• Defining a species is now decided by how much genetic divergence, and not driven strictly by the ability to hybridize. To a large degree this is a good definition of a “species”. Species of beech that have diverged greatly over 65 million year, yet still can hybridize, have distinct genomes and physiological characteristics. In contrast there are species of plants that no longer hybridize due to a chromosmal inversion yet their genomes are relatively identical.
        The point Kip is trying to highlight is that the definition of a species is also swayed by politics driven by attempts to use the ESA to enact some sort of controls. Although the concept of a species is necessarily nebulous due to how species evolve, that nebulousness can be hijacked for political reasons. I agree this can be very problematic as exemplified by the red wolf that is a hybrid maintained mostly by human efforts.
        The decision to “save” te red wolf is political and subjective.
        There is a similar issue regards “invasive species.” Species have evolved mobility so that they can deal with an earth that is perpetually undergoing climate change. From a biological or evolutionary perspective there is no static species composition that demands we protect or eradicate one species more than another. Such efforts are always political, driven by our preferences.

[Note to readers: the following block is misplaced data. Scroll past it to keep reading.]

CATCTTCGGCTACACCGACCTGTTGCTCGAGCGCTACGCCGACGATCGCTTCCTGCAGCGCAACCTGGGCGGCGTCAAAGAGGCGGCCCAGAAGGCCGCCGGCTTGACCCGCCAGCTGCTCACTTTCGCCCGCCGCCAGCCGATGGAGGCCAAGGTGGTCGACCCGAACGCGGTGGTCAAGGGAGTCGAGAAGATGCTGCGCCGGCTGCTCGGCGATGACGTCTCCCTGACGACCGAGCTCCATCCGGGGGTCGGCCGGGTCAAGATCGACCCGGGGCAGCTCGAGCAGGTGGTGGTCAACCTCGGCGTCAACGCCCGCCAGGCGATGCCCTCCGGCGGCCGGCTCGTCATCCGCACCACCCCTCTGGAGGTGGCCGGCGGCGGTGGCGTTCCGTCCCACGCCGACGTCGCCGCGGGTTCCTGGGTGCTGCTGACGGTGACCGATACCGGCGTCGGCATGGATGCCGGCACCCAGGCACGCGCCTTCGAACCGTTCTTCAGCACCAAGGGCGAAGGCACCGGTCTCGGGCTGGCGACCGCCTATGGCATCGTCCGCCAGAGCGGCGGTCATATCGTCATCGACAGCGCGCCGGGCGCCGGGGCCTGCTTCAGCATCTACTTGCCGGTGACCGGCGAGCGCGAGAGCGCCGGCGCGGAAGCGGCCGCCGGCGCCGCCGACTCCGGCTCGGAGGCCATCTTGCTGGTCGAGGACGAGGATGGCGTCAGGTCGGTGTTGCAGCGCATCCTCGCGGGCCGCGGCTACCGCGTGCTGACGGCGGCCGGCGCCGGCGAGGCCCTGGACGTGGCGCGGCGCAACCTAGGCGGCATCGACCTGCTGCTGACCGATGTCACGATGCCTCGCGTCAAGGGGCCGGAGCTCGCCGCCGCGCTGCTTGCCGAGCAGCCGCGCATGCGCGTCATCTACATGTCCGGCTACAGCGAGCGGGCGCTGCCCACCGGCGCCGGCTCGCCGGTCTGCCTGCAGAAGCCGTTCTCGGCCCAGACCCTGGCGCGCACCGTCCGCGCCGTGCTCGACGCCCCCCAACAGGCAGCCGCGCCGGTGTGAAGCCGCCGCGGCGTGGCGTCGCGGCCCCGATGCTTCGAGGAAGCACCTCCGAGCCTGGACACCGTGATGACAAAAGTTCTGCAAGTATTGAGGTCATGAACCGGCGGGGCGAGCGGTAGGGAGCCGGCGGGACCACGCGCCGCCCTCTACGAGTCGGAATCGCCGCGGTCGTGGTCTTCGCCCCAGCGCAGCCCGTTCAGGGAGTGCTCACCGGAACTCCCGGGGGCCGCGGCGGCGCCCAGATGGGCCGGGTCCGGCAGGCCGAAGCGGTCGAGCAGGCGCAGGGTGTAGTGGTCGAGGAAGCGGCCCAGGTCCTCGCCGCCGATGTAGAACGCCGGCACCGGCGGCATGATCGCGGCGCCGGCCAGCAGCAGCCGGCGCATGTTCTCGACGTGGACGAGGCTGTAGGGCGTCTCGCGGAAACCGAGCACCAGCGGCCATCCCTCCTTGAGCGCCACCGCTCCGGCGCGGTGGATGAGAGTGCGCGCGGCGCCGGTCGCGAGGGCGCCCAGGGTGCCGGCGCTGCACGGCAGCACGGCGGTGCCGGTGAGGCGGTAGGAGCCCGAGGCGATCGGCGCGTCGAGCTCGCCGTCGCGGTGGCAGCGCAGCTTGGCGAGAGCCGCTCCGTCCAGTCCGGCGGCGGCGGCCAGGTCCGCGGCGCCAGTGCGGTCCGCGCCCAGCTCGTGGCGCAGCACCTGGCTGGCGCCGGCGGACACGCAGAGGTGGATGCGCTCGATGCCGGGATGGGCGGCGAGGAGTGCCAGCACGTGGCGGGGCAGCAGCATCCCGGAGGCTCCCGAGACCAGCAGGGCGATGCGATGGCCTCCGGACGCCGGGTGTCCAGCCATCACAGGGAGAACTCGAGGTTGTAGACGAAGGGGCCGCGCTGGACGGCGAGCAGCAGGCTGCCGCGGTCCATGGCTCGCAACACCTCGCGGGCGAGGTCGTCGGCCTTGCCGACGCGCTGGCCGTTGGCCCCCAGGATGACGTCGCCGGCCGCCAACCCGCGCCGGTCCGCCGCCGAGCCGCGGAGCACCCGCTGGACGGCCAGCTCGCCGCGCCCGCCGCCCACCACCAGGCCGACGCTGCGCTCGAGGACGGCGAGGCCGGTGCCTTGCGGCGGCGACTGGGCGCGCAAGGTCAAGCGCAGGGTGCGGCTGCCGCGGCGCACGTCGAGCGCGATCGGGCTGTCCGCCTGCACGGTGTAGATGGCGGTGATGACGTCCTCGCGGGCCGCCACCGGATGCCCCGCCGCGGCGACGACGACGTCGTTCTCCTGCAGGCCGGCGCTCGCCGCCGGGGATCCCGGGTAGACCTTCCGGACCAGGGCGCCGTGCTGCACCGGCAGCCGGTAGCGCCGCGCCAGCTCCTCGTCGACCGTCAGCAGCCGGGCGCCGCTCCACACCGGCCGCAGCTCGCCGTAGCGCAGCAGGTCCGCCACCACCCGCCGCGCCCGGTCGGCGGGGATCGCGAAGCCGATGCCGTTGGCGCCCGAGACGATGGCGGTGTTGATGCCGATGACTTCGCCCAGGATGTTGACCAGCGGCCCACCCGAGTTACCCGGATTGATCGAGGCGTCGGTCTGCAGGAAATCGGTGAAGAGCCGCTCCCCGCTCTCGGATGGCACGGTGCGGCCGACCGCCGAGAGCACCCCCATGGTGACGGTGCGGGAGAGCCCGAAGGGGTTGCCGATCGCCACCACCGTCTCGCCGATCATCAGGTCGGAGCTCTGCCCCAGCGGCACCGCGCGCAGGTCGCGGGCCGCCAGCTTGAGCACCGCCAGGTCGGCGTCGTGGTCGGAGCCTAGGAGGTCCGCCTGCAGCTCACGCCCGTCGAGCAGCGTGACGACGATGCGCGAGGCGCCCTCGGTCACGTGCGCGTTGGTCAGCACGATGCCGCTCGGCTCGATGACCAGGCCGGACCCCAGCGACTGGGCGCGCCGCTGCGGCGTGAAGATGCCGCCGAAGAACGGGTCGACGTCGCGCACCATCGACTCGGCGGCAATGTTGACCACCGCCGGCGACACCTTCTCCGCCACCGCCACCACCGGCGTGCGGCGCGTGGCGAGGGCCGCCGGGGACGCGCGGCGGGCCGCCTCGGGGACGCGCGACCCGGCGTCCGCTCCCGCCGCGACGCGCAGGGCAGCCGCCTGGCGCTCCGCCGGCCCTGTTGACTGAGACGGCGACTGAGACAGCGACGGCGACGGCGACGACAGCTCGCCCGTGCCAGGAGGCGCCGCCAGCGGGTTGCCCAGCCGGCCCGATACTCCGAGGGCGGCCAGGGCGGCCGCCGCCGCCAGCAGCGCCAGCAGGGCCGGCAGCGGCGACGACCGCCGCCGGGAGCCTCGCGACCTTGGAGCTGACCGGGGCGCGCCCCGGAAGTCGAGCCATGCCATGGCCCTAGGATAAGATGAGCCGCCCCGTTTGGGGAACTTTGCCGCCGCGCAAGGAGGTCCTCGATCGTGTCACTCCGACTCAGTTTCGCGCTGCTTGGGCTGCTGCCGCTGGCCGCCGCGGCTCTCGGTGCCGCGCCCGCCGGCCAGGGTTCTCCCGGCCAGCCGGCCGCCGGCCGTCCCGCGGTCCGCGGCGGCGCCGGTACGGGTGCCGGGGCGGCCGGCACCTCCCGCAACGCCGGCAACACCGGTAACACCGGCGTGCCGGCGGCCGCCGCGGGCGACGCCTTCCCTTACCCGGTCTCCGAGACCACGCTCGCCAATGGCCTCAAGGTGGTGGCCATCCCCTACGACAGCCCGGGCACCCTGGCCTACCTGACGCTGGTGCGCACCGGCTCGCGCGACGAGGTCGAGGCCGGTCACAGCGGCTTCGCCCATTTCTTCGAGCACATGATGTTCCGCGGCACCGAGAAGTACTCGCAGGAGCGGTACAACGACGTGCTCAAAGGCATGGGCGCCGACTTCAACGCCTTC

• Jim,
        Correct.
        In most cases, traditional species emerge from such genetic data. In other cases, there is ambiguity.

    • “Researchers confirm that as yet unnamed whale sighted by Japanese fishermen was previously unknown to science”
      Beaked whale are very difficult to observe, very difficult to determine to species when you do see them, and strandings are uncommon. They may not actually be as rare as is often thought. I once was lucky enough to travel from Chatham Islands to New Zealand in a absolutely flat calm (very unusual) and saw a quite amazing number of beaked whales of four different species, more than in the whole rest of my life, as a matter of fact.

      • ‘Whale species previously unknown to science’ – but well-known to Japanese restaurants and gourmets…

  17. Species isn’t the issue.
    Government power is. The Endangered Species Act is a violation of the Takings Clause.